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I have a 15-year-old daughter that has multiple disabilities. She is nonverbal with some vocal sounds, is visually impaired, and has mental and physical deficits. She has full use of her right hand and a left side stroke. I’m wondering … is there any technology that she can possibly use for communication other than Cheap Talk 8? This is heavy and bulky for a child with limited hand-use, and it is too large for her desk at school. In addition, I am trying to compile a communication book, similar to PECS (picture exchange communication system), but am hoping there is some kind of technology that is available and easier to access for her. Are there additional communication devices that you would recommend?

Communication devices can often be large, bulky, and single out AAC (augmentative and alternative communication) users as “different” from their peers. This can be particularly frustrating for teenagers, who may want something more portable as they go about their day and something that doesn’t set them apart from their non-disabled classmates. With advances in mainstream technologies, computing, and cell phones, there are now many options for the AAC user — from handheld devices to applications that run on a cell phone — that your daughter can choose that will fit her needs.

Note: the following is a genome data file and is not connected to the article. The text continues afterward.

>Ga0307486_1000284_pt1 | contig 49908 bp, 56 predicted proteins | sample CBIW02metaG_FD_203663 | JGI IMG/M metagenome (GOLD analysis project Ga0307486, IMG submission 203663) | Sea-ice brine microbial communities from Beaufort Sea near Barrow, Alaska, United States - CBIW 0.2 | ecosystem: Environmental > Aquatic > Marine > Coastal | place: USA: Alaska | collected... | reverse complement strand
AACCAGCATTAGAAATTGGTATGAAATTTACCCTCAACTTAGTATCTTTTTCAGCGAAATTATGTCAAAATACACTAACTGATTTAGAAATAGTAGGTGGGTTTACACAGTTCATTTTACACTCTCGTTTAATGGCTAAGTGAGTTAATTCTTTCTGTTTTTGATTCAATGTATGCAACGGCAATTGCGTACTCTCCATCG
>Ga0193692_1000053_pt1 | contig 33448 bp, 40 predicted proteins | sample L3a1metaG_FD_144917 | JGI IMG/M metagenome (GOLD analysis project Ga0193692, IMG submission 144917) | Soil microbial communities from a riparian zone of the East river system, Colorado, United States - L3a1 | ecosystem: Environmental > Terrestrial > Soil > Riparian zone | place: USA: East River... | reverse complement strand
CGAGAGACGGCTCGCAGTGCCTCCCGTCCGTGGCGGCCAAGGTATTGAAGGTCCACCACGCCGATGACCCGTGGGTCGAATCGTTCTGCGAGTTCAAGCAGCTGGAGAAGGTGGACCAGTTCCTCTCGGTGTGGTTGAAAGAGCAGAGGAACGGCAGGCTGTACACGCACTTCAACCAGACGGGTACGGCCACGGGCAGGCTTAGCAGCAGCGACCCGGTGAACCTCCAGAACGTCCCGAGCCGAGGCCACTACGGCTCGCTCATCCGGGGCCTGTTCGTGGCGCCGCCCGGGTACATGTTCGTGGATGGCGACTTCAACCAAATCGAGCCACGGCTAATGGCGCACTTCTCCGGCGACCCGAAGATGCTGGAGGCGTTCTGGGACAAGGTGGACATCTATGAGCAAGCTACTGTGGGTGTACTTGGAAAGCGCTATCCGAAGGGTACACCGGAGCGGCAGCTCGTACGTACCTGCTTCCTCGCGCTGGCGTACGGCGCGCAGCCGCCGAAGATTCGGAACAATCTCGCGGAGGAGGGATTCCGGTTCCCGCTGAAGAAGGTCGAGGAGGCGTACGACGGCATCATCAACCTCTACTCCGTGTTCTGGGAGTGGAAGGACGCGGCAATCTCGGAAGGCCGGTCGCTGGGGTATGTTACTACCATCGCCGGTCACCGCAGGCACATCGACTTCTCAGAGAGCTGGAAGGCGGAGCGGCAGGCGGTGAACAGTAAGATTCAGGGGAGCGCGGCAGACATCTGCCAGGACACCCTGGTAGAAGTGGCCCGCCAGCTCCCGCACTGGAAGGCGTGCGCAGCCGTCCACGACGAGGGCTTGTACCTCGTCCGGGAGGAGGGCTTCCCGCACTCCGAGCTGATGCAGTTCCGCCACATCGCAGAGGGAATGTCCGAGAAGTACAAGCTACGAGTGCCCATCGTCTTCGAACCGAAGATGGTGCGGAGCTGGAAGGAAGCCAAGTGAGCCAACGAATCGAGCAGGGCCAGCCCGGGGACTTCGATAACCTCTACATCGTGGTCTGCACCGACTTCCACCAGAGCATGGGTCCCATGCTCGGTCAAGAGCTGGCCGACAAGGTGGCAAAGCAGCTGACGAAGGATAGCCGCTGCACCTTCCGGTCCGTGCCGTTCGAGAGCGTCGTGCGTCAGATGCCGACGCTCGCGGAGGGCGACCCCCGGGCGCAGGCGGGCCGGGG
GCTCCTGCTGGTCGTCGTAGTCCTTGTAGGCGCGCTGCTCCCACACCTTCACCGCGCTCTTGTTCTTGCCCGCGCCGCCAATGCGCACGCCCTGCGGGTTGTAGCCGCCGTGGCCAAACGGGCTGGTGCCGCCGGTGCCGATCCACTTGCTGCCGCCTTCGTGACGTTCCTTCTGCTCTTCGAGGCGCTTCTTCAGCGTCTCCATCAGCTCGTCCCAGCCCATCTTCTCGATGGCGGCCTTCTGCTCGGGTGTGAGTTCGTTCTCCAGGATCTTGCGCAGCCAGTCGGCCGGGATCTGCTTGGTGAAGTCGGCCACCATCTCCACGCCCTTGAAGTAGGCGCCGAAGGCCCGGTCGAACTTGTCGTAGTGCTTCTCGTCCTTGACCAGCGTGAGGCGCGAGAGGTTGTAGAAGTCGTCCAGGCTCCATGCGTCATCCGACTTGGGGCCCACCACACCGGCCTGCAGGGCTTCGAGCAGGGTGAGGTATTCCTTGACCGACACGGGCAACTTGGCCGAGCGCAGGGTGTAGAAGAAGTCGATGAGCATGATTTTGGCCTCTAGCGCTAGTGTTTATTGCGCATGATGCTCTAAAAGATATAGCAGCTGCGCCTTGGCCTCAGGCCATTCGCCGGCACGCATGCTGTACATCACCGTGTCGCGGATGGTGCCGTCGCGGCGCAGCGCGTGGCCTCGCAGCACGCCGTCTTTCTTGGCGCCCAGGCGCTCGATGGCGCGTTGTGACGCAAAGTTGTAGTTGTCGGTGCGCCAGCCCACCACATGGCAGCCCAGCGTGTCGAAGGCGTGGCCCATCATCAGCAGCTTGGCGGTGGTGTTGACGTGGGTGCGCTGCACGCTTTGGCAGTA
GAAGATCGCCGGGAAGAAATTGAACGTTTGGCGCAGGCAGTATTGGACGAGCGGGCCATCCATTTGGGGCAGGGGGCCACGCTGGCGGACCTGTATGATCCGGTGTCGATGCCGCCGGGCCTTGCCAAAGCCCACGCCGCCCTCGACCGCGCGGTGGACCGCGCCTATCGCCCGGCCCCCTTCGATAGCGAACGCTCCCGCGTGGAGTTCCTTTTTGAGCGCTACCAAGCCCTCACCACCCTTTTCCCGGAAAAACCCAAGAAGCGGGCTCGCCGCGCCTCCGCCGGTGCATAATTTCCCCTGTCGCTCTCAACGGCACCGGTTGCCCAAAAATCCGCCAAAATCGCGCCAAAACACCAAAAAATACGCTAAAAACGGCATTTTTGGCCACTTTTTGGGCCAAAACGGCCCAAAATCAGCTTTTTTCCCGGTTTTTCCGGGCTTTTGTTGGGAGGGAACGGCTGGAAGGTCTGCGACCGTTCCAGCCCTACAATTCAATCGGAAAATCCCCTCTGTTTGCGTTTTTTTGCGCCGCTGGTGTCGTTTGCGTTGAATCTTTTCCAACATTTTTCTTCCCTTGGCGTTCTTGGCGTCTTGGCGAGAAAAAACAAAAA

Many apps are available for the iPhone, iPad, iPod Touch, Nintendo DS(opens in a new window), and Droid(opens in a new window) phones; Prolquo2Go(opens in a new window) is one popular option, but there are many(opens in a new window) more(opens in a new window) programs(opens in a new window) out there. You can also try a web-based AAC service that can be used on a variety of devices. Many children with speech difficulties have had success with these devices, so you may consider trying one out with your daughter. If she struggles with making precise movements, she may find that a larger screen (as on the iPad or similar tablet computer) is easier for her to use. Try out a few different options if you can to find the right fit. If you’re interested in sticking with a traditional AAC device, many companies now make much smaller and more portable AAC devices(opens in a new window); so there are a number of options there as well. Before you make any decisions, it may be helpful to review some of the features of AAC devices(opens in a new window) and think about what your daughter’s needs are with regard to communication. With the many new choices for communication devices, you should be able to find something smaller, lighter, and more usable for your daughter.

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